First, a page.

Tolkien Gateway

Eärendur (King of Arnor)

(Difference between revisions)
m (An Eagle has picked up Eärendur, King of Arnor and carried it to Eärendur (King of Arnor): Consistency)
m (Bot Message: changing link to Elendur (King of Arnor))
Line 14: Line 14:
 
|hair=
 
|hair=
 
|eyes=
 
|eyes=
|}}'''Eärendur''' ([[Quenya|Q]] "sea-servant", pron. {{IPA|[ˌe.aˈrendur]}}; [[Third Age|T.A.]] 640 - 861, died aged 221) was the son of [[Elendur, King of Arnor|Elendur]], and succeeded his father on his death in T.A. 777. Eärendur's rule was uneventful (as far as we know), but he was the tenth and last [[King of Arnor]] due to dissention amongst his sons.  
+
|}}'''Eärendur''' ([[Quenya|Q]] "sea-servant", pron. {{IPA|[ˌe.aˈrendur]}}; [[Third Age|T.A.]] 640 - 861, died aged 221) was the son of [[Elendur (King of Arnor)|Elendur]], and succeeded his father on his death in T.A. 777. Eärendur's rule was uneventful (as far as we know), but he was the tenth and last [[King of Arnor]] due to dissention amongst his sons.  
  
 
After his death in 861, probably due to jealousy on the part of the two younger sons, his three sons split [[Arnor]] into three separate kingdoms: [[Arthedain]], [[Cardolan]] and [[Rhudaur]].  
 
After his death in 861, probably due to jealousy on the part of the two younger sons, his three sons split [[Arnor]] into three separate kingdoms: [[Arthedain]], [[Cardolan]] and [[Rhudaur]].  
Line 25: Line 25:
 
                         :
 
                         :
 
                         :
 
                         :
                     [[Elendur, King of Arnor|Elendur]]
+
                     [[Elendur (King of Arnor)|Elendur]]
 
                         |
 
                         |
 
                         |
 
                         |
Line 43: Line 43:
 
==Titles==
 
==Titles==
 
{{Sequence
 
{{Sequence
  |prev=[[Elendur, King of Arnor|Elendur]]
+
  |prev=[[Elendur (King of Arnor)|Elendur]]
 
  |next=<i>Realm Extinct</i><br>[[Amlaith]] of [[Arthedain]]
 
  |next=<i>Realm Extinct</i><br>[[Amlaith]] of [[Arthedain]]
 
  |list=10th [[King of Arnor]]<br><code>III</code> 777 - 861
 
  |list=10th [[King of Arnor]]<br><code>III</code> 777 - 861

Revision as of 11:37, 15 June 2010

The name Eärendur refers to more than one character, item or concept. For a list of other meanings, see Eärendur (disambiguation).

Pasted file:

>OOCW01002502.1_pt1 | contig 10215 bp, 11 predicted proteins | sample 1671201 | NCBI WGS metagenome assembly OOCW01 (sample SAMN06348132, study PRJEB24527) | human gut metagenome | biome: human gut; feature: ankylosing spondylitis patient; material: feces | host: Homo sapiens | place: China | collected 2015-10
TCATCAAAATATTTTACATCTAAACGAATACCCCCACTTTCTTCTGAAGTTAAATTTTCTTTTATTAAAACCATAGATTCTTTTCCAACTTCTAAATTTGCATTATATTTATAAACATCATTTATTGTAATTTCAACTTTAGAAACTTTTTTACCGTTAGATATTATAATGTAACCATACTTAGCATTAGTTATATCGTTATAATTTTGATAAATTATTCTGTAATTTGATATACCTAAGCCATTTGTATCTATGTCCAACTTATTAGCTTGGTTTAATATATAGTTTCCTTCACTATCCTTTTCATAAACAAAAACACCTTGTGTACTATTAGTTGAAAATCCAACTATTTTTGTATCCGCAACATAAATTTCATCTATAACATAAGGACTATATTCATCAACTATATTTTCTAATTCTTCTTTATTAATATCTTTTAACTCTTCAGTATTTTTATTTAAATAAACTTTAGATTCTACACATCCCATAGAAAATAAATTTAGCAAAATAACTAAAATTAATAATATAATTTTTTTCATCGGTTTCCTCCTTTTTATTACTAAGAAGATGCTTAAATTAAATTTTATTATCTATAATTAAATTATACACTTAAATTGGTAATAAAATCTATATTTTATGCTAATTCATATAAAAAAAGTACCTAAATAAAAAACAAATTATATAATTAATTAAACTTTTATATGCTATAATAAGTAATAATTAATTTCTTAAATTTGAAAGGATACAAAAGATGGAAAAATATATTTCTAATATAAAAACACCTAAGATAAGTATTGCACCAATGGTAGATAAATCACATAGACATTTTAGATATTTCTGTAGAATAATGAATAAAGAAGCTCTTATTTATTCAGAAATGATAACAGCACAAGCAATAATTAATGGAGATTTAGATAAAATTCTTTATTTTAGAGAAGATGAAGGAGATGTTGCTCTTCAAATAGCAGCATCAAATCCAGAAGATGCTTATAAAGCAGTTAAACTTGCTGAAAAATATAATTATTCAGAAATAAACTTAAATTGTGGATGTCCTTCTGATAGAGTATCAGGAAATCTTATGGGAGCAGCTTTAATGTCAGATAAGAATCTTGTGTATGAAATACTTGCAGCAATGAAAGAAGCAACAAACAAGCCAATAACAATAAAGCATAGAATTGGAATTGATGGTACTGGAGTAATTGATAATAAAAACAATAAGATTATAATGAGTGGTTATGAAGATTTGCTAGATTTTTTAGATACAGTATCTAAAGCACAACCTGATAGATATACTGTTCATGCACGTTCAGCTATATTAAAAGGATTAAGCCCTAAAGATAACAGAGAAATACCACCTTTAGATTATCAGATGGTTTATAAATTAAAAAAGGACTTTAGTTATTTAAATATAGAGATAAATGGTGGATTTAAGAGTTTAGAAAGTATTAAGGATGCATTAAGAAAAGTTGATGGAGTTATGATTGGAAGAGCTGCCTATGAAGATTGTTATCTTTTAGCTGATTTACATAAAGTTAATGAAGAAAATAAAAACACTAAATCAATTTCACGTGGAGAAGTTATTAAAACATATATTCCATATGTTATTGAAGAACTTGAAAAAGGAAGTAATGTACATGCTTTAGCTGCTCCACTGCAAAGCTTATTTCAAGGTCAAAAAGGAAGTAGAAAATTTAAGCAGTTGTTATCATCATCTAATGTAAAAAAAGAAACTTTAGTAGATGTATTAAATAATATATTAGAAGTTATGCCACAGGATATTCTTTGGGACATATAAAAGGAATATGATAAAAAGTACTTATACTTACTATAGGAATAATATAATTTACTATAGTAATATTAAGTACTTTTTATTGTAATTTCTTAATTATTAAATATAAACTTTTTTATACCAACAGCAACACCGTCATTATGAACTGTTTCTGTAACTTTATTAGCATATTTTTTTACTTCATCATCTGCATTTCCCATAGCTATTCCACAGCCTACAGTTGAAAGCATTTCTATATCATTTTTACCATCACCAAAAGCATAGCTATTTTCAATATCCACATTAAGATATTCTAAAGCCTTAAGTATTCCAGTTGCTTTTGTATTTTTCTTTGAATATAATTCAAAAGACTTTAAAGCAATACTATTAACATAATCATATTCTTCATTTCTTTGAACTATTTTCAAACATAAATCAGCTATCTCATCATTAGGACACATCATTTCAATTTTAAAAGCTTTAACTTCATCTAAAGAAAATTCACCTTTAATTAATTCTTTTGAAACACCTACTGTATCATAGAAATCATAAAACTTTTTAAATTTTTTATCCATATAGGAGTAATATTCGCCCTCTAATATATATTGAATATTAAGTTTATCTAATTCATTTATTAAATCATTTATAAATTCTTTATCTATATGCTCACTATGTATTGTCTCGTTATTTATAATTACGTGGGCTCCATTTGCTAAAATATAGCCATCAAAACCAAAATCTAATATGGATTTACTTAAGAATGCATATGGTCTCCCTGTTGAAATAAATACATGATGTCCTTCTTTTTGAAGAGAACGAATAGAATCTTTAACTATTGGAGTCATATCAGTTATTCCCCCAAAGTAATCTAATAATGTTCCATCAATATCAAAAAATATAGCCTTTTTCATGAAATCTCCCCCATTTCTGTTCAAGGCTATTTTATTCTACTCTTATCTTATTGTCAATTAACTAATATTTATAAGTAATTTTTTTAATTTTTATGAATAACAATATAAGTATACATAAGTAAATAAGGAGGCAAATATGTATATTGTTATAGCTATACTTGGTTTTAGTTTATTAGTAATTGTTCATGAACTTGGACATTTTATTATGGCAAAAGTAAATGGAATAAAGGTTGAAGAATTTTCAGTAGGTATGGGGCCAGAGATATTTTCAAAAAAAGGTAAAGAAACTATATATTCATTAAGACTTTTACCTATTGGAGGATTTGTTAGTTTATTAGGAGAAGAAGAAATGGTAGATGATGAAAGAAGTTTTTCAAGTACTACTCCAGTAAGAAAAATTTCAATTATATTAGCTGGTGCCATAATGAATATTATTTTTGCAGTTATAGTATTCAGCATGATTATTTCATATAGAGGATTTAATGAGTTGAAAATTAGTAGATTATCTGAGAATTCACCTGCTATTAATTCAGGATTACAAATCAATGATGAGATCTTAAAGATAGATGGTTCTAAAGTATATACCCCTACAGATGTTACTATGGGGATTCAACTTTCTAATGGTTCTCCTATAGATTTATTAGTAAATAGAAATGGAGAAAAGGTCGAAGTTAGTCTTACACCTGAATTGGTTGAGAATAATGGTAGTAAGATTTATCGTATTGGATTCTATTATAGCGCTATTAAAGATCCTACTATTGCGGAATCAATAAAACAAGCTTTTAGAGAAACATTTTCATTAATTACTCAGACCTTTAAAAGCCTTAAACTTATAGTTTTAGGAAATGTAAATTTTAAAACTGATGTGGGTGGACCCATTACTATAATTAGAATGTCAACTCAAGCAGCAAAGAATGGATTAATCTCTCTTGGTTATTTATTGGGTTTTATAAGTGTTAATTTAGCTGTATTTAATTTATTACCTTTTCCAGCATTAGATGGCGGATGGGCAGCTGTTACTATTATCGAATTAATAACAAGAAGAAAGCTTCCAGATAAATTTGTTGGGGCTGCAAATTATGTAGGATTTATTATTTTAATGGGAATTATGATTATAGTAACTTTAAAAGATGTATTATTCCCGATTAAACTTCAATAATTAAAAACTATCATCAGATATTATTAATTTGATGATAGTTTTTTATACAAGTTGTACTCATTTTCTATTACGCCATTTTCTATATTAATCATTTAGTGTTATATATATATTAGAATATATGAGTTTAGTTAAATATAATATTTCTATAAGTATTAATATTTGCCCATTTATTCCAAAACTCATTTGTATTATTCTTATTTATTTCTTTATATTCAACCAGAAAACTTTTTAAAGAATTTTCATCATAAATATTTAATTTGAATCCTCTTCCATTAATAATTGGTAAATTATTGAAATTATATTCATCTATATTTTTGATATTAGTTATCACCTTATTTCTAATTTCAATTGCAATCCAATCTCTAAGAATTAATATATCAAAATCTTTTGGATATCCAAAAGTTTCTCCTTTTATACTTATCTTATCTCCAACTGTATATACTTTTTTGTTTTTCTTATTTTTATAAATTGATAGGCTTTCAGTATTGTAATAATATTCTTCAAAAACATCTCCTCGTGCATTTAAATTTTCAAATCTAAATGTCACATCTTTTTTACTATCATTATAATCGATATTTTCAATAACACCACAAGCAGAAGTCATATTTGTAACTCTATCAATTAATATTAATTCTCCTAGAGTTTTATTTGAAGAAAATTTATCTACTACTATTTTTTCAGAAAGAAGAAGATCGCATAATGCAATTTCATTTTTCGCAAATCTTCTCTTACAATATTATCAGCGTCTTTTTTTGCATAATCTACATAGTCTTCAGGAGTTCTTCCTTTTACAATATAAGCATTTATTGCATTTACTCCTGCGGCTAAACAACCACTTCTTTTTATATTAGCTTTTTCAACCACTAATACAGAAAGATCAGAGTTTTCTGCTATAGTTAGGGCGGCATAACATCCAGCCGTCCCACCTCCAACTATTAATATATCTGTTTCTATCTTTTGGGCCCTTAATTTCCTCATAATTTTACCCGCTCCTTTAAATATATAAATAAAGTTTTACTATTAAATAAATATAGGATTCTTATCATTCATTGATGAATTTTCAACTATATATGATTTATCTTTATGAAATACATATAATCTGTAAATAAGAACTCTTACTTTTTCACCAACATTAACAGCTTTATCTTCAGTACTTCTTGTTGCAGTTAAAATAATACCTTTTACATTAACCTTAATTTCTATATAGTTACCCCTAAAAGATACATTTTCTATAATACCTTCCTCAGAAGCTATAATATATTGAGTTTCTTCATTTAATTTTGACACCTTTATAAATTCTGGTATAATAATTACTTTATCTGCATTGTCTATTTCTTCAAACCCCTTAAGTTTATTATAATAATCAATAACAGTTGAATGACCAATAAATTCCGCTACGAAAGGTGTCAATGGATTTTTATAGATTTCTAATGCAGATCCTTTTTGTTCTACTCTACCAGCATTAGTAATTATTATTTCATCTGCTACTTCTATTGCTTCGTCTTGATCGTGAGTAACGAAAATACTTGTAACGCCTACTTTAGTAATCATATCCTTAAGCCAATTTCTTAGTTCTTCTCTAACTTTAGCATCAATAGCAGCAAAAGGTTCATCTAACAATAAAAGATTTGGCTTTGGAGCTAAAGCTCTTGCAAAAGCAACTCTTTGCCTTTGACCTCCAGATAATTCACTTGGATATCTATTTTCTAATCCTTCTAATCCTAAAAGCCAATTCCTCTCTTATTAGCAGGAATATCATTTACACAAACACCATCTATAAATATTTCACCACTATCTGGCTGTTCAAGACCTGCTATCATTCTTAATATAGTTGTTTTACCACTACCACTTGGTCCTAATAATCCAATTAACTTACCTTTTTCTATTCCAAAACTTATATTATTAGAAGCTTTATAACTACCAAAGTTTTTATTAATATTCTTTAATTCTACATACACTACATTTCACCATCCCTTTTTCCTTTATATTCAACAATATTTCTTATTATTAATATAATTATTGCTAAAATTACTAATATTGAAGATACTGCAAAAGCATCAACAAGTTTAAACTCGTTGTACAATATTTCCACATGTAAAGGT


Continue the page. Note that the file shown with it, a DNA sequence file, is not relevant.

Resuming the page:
Template:Royalty infoboxEärendur (Q "sea-servant", pron. [ˌe.aˈrendur]; T.A. 640 - 861, died aged 221) was the son of Elendur, and succeeded his father on his death in T.A. 777. Eärendur's rule was uneventful (as far as we know), but he was the tenth and last King of Arnor due to dissention amongst his sons.

After his death in 861, probably due to jealousy on the part of the two younger sons, his three sons split Arnor into three separate kingdoms: Arthedain, Cardolan and Rhudaur.

His eldest son and rightful heir, Amlaith of Fornost, became the first King of Arthedain, and it was through Amlaith and his heirs that the line of Isildur endured whilst the line of kings of Arthedain and Cardolan failed - Aragorn II was a direct descendent of Amlaith, and it wasn't until Aragorn became king that Arnor was finally reunified.

Contents

Genealogy

                    Isildur
                       :
                       :
                       :
                    Elendur
                       |
                       |
                    EÄRENDUR
                       |
         ______________|__________________
        |              |                  |
        |              |                  |
     Amlaith   Kings of Cardolan   Kings of Rhudaur
        |
        |
Kings of Arthedain

Etymology

Eärendur is a Quenya name meaning "Servant of the Sea", and is a combination of the word ëar meaning "sea", and the suffix -ndur meaning "devotion to, friend of". It is unlikely that Eärendur himself was devoted to the sea: it is more likely that he was named after one of the two previous Eärendurs.

Titles

Preceded by:
Elendur
10th King of Arnor
III 777 - 861
Followed by:
Realm Extinct
Amlaith of Arthedain


References